Hello everyone, it’s Nicole and I want to welcome all mature students back to York University! The continuation of classes after a labour disruption can be a bit of shock, especially for students who didn’t attend York for two or more weeks.
I understand that thinking about everything you still have to do before the Winter Term concludes can feel a bit overwhelming. I’m speaking to you as one of the students who experienced four weeks of postponed classes and must now jump back into academic studies, finish up major assignments and prepare for exams. I realized that I need to implement a plan to help me finish off my academic year. These four tips that I’m sharing with you are part of that plan.
My goal is to help dispel some of the anxiety that may be bothering you and to remind you that completing the Winter Term is something that you can do with the right attitude and work ethic.
1. Get Informed
It’s important to gather as much information as you can about the resumption of the Winter Term and the options that are available to you as a student of York University. You may have received an email from your professors regarding the resumption of your classes, or your professors may choose to explain everything in class.
I think it is very important to speak with your course director about the changes to course content this week so you can start to formulate a plan for rest of the academic year. Ask for their guidance as well as their cooperation. This is especially important if you are a student who will be graduating, leaving the country, experiencing a conflict due to travelling or starting a job. If for some reason you will not be attending your class this week and haven’t heard anything from your instructor, contact them to find out how the class will proceed.
The websites down below contain valuable information about updated academic activities:
- Registrar’s Important Dates for updates to the Winter Term:
- Exam Schedule for Final Exams:
- Labour Disruption Website FAQ for information about residence and housing, international students, finances, etc:
International Students please visit the York International website (http://yorkinternational.yorku.ca/) or office at 200 York Lanes to receive more information on how you should proceed with your studies.
The last month of school can be challenging. This is true whether or not students are dealing with the circumstances of a labour disruption. The best advice I can give you is try to be as productive as you can during these next few weeks. This means getting on top of the new requirements and deadlines for assignments as soon as you can, keeping on top of your course readings and starting your review for your exams before classes end (if your exams are scheduled in April).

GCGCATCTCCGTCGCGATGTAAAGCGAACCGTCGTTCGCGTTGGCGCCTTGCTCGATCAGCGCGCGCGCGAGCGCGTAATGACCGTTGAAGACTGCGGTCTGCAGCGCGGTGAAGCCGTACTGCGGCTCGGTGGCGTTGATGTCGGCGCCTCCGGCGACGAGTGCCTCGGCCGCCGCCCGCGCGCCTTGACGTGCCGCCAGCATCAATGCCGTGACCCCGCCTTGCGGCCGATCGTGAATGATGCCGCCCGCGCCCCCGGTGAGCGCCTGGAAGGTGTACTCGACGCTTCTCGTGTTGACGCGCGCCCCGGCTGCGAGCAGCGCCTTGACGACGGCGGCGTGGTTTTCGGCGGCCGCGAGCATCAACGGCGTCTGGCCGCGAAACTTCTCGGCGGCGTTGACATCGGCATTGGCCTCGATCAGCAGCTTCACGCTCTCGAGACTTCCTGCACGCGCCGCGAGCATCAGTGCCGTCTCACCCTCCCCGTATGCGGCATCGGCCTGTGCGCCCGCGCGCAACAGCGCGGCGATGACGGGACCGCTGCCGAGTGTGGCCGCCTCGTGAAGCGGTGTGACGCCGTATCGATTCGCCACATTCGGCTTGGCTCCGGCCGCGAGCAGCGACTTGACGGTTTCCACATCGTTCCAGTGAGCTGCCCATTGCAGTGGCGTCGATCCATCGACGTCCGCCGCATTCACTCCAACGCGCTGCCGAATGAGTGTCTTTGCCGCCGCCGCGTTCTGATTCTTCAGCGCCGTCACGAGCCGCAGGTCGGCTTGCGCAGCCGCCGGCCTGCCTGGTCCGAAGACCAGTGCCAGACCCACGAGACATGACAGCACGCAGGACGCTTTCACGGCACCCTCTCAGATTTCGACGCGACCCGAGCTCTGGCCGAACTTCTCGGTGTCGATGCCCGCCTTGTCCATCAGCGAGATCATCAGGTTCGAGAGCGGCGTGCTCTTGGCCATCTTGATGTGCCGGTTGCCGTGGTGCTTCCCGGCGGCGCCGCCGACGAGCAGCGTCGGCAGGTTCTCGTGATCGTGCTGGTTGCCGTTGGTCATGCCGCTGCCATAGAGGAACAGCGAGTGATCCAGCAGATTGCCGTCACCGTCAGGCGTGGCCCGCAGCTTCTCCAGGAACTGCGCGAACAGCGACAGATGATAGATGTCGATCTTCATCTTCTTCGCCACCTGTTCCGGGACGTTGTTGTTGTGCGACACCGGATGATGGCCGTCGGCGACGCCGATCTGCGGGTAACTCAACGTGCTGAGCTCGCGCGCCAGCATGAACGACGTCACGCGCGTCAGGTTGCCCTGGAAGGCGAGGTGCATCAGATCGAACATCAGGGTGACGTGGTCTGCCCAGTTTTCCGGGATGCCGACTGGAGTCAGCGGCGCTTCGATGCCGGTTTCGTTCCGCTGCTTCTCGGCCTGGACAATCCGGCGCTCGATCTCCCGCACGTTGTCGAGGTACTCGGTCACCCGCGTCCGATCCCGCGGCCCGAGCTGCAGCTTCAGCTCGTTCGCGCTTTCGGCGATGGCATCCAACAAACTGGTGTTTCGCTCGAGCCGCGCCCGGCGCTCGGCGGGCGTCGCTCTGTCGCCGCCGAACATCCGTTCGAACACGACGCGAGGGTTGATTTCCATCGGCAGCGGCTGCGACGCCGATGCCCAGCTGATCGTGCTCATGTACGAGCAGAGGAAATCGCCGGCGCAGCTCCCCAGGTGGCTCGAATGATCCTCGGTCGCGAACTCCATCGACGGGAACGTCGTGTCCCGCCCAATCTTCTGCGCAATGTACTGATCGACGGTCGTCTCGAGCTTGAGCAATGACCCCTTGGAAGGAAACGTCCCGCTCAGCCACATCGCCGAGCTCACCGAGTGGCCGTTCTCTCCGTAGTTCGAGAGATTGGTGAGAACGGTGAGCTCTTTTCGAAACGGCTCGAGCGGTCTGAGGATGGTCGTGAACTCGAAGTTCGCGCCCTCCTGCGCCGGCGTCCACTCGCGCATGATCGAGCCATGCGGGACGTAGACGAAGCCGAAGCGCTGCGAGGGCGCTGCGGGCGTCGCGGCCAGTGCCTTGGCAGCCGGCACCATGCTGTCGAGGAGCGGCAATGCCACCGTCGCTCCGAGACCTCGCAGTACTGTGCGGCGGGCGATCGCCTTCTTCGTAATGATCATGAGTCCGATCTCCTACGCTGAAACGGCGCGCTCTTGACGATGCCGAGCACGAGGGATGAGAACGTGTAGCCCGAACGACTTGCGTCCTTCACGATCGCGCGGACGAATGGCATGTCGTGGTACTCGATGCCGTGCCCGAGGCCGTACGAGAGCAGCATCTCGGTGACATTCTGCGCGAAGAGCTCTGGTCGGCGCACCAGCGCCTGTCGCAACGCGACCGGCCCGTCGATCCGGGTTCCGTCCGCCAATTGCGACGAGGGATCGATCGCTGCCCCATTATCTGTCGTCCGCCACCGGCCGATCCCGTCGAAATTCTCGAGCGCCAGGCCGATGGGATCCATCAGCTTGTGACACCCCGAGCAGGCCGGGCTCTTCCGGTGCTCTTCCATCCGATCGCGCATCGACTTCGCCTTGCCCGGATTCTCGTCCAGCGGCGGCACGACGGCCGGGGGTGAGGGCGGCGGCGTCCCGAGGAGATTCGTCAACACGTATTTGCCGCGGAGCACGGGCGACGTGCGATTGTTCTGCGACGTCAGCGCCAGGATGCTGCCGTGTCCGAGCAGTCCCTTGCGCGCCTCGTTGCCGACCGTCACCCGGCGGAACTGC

Scheduling your time is very important. If you want to be successful, try to make school one of your top priorities and schedule some time out of every day to be proactive and complete some of your coursework. Sometimes a change in environment can help with this. Instead of going home after class, try going over to the library for an hour to do some schoolwork. If the library doesn’t work for you, maybe you know of a coffee shop or café with a pleasant atmosphere.
3. Use the York University Support Units
Now, more than ever, is a fantastic time to take advantage of the various academic supports that York University has. You’ll find there are quite a few workshops dedicated to getting students back on track for the Winter Term.
You can find out about various workshops and activities by visiting the York Events Page (http://www.yorku.ca/yuevents/index.asp) or by clicking on the links below:
- Career Centre
- Learning Commons
- Learnings Skills Services
- Personal Counselling Services
- Writing Centres
If you have any questions about your degree requirements or your academic history, sit down with your faculty advisor to discuss your options. You can find links to all faculty advisors by clicking on the following link: http://acadresources.yorku.ca/advising.htm
You can also visit us at ACMAPS if you have any questions, would like to speak to someone about your academic progress or would like to sit down with a mature student mentor and have a conversation.
4. Speak to Your Peers
You have classmates in your courses that are facing some of the same challenges you are at the moment, so you don’t have to jump back into your studies all by yourself. Seek out a few of your peers and offer up the idea of working on course content together, which can include: sharing notes on lectures and readings, and working out an exam study group.
I strongly recommend working together with your peers, I’m sure you’ll find that many of them will be open to the idea. It helps to alleviate some of the heavy workload and stress.